Book birthday

birthday book

On Tuesday (Or Sunday, if you ask Amazon……..) my first book came out.

A year or so ago, I listened to an interview with Tom Lennon (from The Odd Couple). The interviewer asked how it felt to have “made it” in his career. Lennon said something about having worked so long and hard that he’d built up sort of an armor. Not that it’s No Big Deal to have finally achieved success, but that it had been so long in coming it’s just a bit anticlimactic.

I feel this way, too. Muddy Waters is my third completed novel. It took about 18 months between initally querying agents to getting published. Before that, I queried the first two books for three years or so with varying degrees of success but no contract.

Writing your first book isn’t like winning the lottery. You’re not poor at 8:00 p.m. and filthy rich at 8:01. You don’t go from not-published to published overnight.

Is it like a marathon? Maybe. If you have tiny victories at random intervals and then by the time you cross the finish line, you’ve been running so long it’s all you’ve ever known and it’s just another day in your life, and then there’s still a 10K to run when you’re done with the 26.2 miles.

There were so many little milestones I celebrated but at no point did it feel like NOW THIS PART IS DONE.  There was the email from the acquisitions editor asking for the whole manuscript. There was another email asking for revisions. There was a call extending a contract. There was the cover design, the Amazon listing, the news that Audible would offer it as an audio book. There were a couple of meh reviews.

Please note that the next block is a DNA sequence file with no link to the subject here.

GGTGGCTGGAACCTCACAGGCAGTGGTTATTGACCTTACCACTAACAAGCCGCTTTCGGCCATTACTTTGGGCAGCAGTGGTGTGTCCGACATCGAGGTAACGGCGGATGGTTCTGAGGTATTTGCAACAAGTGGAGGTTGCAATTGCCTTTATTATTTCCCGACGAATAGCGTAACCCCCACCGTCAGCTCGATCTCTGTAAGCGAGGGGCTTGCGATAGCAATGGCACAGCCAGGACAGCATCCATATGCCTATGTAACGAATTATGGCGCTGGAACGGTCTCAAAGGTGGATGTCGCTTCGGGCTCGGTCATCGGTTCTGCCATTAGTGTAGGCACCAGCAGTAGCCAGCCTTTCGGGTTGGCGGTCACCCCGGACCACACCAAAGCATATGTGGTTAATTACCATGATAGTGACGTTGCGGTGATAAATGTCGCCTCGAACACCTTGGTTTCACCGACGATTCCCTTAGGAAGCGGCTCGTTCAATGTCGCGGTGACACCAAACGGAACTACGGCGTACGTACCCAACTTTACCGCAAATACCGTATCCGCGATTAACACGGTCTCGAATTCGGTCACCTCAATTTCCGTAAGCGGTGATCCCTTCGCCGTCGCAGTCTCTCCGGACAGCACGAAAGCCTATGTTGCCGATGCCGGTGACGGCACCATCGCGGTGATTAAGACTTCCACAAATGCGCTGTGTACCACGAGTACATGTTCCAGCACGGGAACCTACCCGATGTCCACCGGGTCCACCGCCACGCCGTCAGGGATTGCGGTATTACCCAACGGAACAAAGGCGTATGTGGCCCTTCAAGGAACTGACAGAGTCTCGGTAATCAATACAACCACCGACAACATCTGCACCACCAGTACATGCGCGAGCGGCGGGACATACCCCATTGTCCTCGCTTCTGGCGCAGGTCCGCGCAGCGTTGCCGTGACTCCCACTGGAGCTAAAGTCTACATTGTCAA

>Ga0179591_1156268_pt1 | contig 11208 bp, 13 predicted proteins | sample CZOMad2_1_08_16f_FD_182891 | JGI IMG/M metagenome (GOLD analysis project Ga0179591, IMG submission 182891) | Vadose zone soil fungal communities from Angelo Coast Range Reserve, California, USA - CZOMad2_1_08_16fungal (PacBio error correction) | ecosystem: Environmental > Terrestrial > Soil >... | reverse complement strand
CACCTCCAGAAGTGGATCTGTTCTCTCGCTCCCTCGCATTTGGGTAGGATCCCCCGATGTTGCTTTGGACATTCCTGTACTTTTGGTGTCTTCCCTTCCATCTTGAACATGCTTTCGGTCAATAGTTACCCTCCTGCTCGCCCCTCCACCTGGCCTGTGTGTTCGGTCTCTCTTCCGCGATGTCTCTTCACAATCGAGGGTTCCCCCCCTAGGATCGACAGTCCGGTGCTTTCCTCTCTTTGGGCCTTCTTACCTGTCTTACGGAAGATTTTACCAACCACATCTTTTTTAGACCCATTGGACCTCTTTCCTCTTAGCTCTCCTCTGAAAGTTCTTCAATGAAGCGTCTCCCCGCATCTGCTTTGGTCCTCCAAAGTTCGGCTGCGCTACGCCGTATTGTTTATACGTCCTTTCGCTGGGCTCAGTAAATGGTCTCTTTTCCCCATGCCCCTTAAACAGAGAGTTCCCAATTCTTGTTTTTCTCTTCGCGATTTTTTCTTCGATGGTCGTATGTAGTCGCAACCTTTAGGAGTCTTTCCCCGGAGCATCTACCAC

So when the book was actually alive and in the wild, it didn’t FEEL different, except that I have been anxious to the nth degree for about a week.* I don’t know what I expected but I don’t think this is it.

I’ve just been stressing over whether I’m doing the right thing with promotion? Is there something else I should do? Did I invite enough people to the launch party? Did I invite TOO MANY people to the launch party?

This is not to say that I’m not thrilled this has finally happened. But I get something now that I didn’t get before. I get the pressure we feel after putting something out there. I get why some authors write a book or two in the promised trilogy and then vanish. I’ve made a promise to the readers, to the publisher, to myself. And what if I can’t fulfill those promises? What if I do The Wrong Thing and the book tanks and everything sucks and my grand plan for the series is sucked into the hole?

I wish I was happier about it. I wish I was more at ease. I wish I felt less stress that my book is finally a reality. I wish I didn’t wake up in the middle of the night wondering when I will sit down to finish the second book, or terrified that I’ve missed some awesome opportunity.

 

*It does not help that I also lost my job last month, and as I haven’t had a single interview, my shoulders creep ever-closer to my ears.

The Spider on Social Media

Twitter-writer

Obviously I have a blog. I also make Tweets on the Twitter (@thwritingspider – follow me!). (And I have a Facebook page but that’s really just for me, Sara, not as the Writing Spider and it’s how I keep up with all my really lovely friends.

I love social media. I really do. I love reading funny things and being introduced to interesting concepts, books, people and suchlike. I love Facebook for seeing what my friends are doing and thinking, pictures of their wee bairns and dogs and new houses.